Numerous studies have shown that immune cells including macrophages play crucial roles in the development of organ rejection. The ability to monitor the migration and localization of specific cell types in vivo, noninvasively, and in real time will greatly improve our understanding of the complex roles that different cells play in cardiac allograft rejection. This study presents the feasibility of imaging individual recipient macrophages in vivo by magnetic resonance imaging over long periods of time in a rodent heterotopic working-heart transplantation model with the use of a sensitive contrast agent, micrometer-sized paramagnetic iron oxide particles. In this study, recipient cells, mainly macrophages, have been labeled in vivo by direct intravenous administration of micrometer-sized paramagnetic iron oxide particles before heart transplantation. This cell-labeling procedure is convenient for clinical application. Thus, this approach provides a novel methodology for studying the mechanisms of cardiac allograft rejection in both animals and humans. Moreover, the current gold standard for diagnosing and staging rejection after organ transplantation is biopsy, which is not only invasive but also prone to sampling errors because rejection sites are highly heterogeneous. The activated macrophages have been found to be the primary cells in the cellular infiltrate of rejecting grafts. Thus, this imaging modality using magnetic resonance imaging to monitor cell migration in real time, with whole-heart visualization of cellular infiltration, could potentially lead to a powerful clinical tool, providing information for noninvasive evaluation of graft rejection, managing treatment, and predicting outcomes after heart transplantation.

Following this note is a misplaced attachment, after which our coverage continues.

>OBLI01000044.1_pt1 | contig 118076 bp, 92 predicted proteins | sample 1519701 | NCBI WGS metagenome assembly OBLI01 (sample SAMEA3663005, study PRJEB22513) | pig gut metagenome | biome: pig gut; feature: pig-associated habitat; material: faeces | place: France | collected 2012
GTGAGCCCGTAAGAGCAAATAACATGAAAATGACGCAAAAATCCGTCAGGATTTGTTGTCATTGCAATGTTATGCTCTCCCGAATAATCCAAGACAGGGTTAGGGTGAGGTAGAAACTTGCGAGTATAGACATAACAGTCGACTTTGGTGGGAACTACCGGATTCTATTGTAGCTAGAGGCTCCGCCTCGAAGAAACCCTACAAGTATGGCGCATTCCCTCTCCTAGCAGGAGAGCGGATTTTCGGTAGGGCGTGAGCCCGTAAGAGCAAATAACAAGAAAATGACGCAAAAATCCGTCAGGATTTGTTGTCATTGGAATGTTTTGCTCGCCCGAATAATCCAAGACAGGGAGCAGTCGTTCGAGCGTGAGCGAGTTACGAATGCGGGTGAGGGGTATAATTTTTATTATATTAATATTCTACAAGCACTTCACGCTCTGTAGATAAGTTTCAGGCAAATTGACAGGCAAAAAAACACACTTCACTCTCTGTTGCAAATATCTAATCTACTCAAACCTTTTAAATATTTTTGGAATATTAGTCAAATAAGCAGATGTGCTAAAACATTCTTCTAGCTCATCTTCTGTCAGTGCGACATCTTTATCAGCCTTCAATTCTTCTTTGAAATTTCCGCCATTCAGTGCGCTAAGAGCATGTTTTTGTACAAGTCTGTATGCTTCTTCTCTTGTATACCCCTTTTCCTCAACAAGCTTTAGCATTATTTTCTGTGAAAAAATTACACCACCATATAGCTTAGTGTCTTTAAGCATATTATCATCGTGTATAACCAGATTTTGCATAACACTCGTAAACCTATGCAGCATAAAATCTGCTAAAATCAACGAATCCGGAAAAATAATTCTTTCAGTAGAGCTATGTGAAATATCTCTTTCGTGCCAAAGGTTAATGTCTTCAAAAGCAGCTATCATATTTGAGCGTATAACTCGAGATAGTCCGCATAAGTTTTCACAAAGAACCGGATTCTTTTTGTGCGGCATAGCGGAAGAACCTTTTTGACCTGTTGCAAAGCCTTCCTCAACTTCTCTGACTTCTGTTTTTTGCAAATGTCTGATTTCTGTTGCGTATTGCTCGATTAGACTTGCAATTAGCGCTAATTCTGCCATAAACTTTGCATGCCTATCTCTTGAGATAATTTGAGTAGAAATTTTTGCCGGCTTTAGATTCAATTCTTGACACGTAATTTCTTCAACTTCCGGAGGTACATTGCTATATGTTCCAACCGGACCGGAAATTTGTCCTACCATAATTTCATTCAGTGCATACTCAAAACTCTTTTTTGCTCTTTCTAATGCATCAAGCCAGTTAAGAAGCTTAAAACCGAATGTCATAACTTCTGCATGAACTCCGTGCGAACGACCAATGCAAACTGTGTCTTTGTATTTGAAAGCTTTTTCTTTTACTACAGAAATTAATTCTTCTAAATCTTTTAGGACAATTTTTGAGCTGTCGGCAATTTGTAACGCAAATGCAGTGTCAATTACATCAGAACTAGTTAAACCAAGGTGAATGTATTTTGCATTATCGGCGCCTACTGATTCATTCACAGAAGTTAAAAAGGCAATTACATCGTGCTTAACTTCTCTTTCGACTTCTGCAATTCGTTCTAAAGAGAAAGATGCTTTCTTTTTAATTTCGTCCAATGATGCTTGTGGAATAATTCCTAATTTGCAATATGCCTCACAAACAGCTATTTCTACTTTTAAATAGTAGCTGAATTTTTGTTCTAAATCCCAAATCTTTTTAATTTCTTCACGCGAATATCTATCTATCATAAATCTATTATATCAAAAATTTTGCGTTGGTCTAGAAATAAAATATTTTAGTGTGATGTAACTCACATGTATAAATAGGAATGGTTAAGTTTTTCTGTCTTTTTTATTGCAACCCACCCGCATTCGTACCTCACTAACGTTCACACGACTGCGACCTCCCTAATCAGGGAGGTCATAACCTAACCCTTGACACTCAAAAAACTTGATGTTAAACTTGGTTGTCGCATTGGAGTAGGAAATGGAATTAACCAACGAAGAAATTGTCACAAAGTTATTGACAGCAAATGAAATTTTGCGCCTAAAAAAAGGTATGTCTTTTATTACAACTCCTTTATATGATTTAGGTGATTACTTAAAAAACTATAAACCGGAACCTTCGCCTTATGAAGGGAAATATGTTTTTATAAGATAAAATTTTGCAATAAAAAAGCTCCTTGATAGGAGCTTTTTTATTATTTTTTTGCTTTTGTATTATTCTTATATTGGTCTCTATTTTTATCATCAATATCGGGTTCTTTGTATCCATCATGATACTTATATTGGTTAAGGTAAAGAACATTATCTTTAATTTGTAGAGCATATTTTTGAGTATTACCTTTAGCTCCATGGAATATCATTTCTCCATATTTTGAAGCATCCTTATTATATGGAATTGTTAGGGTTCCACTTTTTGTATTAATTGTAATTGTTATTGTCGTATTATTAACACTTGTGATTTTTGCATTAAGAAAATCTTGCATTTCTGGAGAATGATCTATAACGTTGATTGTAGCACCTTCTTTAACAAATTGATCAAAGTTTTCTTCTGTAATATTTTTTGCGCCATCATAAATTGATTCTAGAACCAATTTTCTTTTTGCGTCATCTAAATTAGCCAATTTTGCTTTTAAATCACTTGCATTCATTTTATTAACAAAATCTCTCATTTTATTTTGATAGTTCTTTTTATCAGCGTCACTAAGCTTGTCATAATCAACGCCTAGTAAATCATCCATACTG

We thank Lisa McGaw for assistance with animals and Dr Haosen Zhang for helpful comments.
Sources of Funding
This study was supported by grants from the National Institutes of Health (P41EB-001977, R01EB-00318, R01HL-081349 to Dr Ho; RO1AI-47864 to Dr Shirwan) and a grant from the Pennsylvania Department of Health's Commonwealth Universal Research Enhancement Program.